Roundabouts are a good way to keep traffic moving in busy roads where traffic lights are not needed, but can be confusing (and scary) for drivers from the USA and other countries where roundabouts don’t exist. Extra vigilance is needed on these as many drivers (even New Zealanders) fail to indicate correctly when entering and exiting.

Livestock on rural roads
Farmers use many roads throughout New Zealand to move cattle or sheep from one paddock to another. To the delight of tourists and frustration of New Zealand drivers in a hurry, this means that drivers and passengers get a close-up view of some of the country’s most populous residents as they slowly pass.

Left-hand drive
If you’re not used to this fundamental change of direction, it can be tricky to negotiate right-hand turns (across traffic), roundabouts (especially getting on and getting off), and backing out, then orienting yourself to the left-hand side of the road. Many accidents happen when newcomers revert automatically to their familiar side of the road after driving for a while. Take breaks often and never drive while tired or jetlagged.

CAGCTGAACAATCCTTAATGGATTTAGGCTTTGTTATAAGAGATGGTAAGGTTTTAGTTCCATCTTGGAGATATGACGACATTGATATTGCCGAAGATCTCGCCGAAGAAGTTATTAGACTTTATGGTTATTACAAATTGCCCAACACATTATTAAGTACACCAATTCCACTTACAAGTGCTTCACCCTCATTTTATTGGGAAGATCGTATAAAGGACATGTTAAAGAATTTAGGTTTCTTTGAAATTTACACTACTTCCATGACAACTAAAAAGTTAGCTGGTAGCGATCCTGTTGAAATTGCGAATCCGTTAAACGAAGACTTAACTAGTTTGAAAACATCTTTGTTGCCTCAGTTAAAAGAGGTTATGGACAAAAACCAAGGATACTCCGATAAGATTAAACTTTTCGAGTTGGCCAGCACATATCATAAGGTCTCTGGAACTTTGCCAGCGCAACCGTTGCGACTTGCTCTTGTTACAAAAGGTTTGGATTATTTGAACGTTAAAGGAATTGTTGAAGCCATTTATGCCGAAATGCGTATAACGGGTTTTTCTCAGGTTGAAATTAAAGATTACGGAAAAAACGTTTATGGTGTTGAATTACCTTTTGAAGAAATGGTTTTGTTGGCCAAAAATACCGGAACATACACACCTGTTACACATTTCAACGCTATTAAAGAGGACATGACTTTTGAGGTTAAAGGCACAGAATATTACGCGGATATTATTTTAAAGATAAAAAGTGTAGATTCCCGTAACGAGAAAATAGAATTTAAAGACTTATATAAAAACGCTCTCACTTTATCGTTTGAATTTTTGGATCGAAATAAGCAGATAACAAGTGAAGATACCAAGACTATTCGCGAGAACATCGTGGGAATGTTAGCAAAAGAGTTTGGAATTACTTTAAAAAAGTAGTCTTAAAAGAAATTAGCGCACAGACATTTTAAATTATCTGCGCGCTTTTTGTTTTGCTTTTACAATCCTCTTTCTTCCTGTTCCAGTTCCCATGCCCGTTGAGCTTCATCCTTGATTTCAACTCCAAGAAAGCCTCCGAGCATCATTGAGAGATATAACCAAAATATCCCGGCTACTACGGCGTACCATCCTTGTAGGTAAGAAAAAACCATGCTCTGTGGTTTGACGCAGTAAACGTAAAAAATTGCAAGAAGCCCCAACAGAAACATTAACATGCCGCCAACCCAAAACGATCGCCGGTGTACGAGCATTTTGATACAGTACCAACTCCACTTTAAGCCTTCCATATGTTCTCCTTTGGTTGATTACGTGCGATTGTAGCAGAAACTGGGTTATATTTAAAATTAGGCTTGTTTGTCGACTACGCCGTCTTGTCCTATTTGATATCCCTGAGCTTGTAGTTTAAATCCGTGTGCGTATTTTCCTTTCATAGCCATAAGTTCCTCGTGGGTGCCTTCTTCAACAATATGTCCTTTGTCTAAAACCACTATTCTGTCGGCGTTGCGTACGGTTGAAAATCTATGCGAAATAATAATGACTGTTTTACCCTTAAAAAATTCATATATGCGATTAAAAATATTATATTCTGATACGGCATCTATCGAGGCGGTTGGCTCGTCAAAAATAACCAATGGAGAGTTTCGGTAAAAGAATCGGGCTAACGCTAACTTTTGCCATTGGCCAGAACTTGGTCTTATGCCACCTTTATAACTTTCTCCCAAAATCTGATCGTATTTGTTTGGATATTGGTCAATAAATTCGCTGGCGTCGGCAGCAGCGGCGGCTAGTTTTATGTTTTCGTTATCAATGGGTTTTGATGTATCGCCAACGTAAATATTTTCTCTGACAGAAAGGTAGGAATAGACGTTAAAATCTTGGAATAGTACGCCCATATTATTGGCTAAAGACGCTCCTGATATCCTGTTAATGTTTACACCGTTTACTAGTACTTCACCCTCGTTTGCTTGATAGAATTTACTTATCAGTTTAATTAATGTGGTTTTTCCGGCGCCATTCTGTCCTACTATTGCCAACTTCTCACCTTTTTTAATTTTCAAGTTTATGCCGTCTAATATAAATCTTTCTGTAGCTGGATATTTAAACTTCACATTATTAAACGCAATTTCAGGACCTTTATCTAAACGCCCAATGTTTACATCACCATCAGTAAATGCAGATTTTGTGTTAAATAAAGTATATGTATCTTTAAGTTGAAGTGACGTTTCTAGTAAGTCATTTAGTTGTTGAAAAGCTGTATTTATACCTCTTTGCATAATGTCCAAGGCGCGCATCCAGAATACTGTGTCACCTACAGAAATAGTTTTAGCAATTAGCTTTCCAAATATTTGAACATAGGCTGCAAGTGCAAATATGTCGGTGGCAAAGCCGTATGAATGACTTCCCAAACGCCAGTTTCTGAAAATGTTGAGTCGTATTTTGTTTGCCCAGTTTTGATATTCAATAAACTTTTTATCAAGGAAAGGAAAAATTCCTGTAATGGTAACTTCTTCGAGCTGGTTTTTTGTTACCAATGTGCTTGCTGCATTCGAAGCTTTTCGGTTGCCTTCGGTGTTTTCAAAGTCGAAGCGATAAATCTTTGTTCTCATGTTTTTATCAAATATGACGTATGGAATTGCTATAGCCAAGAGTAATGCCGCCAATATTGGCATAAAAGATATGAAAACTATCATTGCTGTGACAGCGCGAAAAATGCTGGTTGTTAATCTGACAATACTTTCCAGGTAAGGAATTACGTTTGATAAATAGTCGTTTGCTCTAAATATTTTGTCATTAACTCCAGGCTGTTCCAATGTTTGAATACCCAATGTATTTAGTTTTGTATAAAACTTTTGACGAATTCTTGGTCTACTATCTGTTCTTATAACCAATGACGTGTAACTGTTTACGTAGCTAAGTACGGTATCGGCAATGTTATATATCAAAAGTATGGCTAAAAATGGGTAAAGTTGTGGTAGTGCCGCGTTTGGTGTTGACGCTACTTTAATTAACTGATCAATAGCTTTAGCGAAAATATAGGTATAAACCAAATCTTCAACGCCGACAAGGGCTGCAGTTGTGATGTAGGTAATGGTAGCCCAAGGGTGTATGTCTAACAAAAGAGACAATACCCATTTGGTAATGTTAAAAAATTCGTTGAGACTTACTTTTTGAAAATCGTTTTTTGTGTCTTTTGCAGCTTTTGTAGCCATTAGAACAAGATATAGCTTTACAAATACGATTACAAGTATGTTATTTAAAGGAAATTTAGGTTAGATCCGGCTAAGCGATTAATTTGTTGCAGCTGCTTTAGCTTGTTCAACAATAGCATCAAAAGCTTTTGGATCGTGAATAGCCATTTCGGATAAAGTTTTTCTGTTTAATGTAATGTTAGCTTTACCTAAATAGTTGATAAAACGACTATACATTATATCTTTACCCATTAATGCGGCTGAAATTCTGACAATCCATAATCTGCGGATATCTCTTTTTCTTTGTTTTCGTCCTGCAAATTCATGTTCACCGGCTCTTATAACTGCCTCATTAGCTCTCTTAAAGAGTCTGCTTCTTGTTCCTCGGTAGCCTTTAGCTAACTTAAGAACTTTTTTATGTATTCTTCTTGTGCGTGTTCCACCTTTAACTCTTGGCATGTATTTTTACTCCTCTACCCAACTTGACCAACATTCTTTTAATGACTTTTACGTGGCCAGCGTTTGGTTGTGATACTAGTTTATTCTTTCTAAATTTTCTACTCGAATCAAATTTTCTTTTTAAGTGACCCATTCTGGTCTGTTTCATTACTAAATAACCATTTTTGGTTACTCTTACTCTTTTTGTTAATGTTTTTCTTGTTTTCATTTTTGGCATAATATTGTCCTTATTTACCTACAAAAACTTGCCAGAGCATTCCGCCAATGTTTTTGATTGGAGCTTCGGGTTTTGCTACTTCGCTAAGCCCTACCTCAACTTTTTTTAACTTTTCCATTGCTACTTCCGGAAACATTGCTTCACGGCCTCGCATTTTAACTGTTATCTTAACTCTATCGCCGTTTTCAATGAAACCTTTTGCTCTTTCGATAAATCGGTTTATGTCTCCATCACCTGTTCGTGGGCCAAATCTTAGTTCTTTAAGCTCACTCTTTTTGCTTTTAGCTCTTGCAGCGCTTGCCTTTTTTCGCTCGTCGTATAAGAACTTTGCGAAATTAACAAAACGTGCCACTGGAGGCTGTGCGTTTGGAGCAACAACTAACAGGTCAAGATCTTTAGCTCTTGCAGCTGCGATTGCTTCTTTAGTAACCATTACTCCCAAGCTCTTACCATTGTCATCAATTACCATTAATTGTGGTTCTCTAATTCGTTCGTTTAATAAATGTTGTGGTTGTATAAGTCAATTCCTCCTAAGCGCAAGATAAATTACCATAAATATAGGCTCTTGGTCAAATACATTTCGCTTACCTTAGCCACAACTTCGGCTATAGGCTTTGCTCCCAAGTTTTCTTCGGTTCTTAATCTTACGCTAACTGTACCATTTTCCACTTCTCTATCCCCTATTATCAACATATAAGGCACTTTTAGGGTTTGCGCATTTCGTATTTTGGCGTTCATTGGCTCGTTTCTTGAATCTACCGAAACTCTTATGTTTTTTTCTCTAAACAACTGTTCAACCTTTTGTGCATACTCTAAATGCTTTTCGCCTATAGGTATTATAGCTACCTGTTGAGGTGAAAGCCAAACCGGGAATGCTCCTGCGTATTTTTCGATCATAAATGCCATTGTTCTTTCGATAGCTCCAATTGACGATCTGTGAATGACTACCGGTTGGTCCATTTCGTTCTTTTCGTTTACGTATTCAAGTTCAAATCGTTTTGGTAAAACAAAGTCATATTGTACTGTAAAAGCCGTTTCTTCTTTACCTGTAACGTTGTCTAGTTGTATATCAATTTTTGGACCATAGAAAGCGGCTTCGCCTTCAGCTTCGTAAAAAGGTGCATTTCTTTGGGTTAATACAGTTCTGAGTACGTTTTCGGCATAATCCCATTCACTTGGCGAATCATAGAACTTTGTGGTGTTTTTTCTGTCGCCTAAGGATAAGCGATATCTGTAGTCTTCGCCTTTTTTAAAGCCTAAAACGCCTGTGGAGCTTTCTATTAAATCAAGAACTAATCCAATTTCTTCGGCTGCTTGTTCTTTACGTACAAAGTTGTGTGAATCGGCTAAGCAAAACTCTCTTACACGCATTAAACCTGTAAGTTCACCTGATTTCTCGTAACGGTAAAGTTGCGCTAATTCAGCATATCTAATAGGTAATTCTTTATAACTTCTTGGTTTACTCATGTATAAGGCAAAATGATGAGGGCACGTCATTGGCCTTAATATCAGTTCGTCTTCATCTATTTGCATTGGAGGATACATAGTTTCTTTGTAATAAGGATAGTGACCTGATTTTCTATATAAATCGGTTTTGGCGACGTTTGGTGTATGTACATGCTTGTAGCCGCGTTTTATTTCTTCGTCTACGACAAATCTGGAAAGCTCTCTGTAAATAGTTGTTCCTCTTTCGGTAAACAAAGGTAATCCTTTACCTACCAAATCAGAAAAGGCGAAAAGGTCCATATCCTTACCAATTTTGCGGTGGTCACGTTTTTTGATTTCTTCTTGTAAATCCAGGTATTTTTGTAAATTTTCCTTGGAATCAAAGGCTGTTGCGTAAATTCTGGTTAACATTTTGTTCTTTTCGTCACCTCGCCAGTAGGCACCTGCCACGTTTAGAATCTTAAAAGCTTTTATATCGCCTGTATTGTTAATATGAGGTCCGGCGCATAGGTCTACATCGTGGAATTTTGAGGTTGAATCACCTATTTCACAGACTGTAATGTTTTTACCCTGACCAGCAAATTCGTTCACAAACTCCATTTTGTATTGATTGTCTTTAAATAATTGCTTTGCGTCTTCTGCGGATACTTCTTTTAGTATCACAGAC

Article provided by Lisa Burdes – Skilled Migrant Business Advisor at the Canterbury Employers’ Chamber of Commerce.

The Chamber offers free settlement support and resources to employers of migrants in Canterbury. This service is fully funded by Immigration New Zealand (INZ). If you have questions about living and working in New Zealand, you can visit, email your query to or ring the INZ Contact Centre on +64 9 914 4100.

New Zealand needs skilled and talented migrants now more than ever

Another year rolls by and it seems another Earthquake sends another reminder to us all in NZ, that we live in the “shaky isles”. The recent earthquake in Kaikoura was a huge reminder of how susceptible we are to natural disasters and how the New Zealand economy is so dependent on our transport network to allow us to get and send goods from and to the world. New Zealand has learned invaluable lessons from the Christchurch Earthquake event some six years ago and now we need to quickly ensure these learnings add value through out NZ.